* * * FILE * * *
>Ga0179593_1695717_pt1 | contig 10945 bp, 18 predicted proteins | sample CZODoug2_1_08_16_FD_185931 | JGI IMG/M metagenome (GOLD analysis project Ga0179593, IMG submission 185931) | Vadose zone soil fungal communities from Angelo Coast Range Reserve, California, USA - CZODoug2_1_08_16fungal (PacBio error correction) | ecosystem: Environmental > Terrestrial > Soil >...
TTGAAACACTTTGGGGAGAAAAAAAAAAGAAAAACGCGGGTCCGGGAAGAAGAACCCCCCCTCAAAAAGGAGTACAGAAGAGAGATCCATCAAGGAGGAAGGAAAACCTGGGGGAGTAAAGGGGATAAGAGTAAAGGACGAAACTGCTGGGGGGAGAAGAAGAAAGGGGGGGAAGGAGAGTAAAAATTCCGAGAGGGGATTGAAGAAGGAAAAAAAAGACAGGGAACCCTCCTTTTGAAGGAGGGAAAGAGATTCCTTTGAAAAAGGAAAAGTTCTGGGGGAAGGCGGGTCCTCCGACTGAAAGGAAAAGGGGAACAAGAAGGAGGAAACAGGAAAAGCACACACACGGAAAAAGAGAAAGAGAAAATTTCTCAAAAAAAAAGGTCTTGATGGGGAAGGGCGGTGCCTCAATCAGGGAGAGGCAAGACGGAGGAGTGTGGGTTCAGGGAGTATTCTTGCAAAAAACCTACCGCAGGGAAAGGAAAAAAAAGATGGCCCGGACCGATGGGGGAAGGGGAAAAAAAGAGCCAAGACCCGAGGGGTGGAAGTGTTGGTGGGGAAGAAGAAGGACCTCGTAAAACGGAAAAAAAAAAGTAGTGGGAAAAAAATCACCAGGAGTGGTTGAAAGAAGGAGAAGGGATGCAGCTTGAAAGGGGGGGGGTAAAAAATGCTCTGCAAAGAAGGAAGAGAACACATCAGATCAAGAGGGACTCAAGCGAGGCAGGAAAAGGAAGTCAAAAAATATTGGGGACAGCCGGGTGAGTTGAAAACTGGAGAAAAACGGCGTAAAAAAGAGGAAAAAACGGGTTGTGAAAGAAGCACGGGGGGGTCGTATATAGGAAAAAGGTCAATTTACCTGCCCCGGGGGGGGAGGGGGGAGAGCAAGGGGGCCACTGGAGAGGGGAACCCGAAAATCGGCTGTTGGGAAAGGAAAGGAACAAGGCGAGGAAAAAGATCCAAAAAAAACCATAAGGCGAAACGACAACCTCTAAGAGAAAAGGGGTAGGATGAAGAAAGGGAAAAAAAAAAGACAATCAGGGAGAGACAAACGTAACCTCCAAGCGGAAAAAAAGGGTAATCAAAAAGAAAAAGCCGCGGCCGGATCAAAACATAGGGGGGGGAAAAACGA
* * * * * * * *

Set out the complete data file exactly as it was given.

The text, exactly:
>Ga0179593_1695717_pt1 | contig 10945 bp, 18 predicted proteins | sample CZODoug2_1_08_16_FD_185931 | JGI IMG/M metagenome (GOLD analysis project Ga0179593, IMG submission 185931) | Vadose zone soil fungal communities from Angelo Coast Range Reserve, California, USA - CZODoug2_1_08_16fungal (PacBio error correction) | ecosystem: Environmental > Terrestrial > Soil >...
TTGAAACACTTTGGGGAGAAAAAAAAAAGAAAAACGCGGGTCCGGGAAGAAGAACCCCCCCTCAAAAAGGAGTACAGAAGAGAGATCCATCAAGGAGGAAGGAAAACCTGGGGGAGTAAAGGGGATAAGAGTAAAGGACGAAACTGCTGGGGGGAGAAGAAGAAAGGGGGGGAAGGAGAGTAAAAATTCCGAGAGGGGATTGAAGAAGGAAAAAAAAGACAGGGAACCCTCCTTTTGAAGGAGGGAAAGAGATTCCTTTGAAAAAGGAAAAGTTCTGGGGGAAGGCGGGTCCTCCGACTGAAAGGAAAAGGGGAACAAGAAGGAGGAAACAGGAAAAGCACACACACGGAAAAAGAGAAAGAGAAAATTTCTCAAAAAAAAAGGTCTTGATGGGGAAGGGCGGTGCCTCAATCAGGGAGAGGCAAGACGGAGGAGTGTGGGTTCAGGGAGTATTCTTGCAAAAAACCTACCGCAGGGAAAGGAAAAAAAAGATGGCCCGGACCGATGGGGGAAGGGGAAAAAAAGAGCCAAGACCCGAGGGGTGGAAGTGTTGGTGGGGAAGAAGAAGGACCTCGTAAAACGGAAAAAAAAAAGTAGTGGGAAAAAAATCACCAGGAGTGGTTGAAAGAAGGAGAAGGGATGCAGCTTGAAAGGGGGGGGGTAAAAAATGCTCTGCAAAGAAGGAAGAGAACACATCAGATCAAGAGGGACTCAAGCGAGGCAGGAAAAGGAAGTCAAAAAATATTGGGGACAGCCGGGTGAGTTGAAAACTGGAGAAAAACGGCGTAAAAAAGAGGAAAAAACGGGTTGTGAAAGAAGCACGGGGGGGTCGTATATAGGAAAAAGGTCAATTTACCTGCCCCGGGGGGGGAGGGGGGAGAGCAAGGGGGCCACTGGAGAGGGGAACCCGAAAATCGGCTGTTGGGAAAGGAAAGGAACAAGGCGAGGAAAAAGATCCAAAAAAAACCATAAGGCGAAACGACAACCTCTAAGAGAAAAGGGGTAGGATGAAGAAAGGGAAAAAAAAAAGACAATCAGGGAGAGACAAACGTAACCTCCAAGCGGAAAAAAAGGGTAATCAAAAAGAAAAAGCCGCGGCCGGATCAAAACATAGGGGGGGGAAAAACGA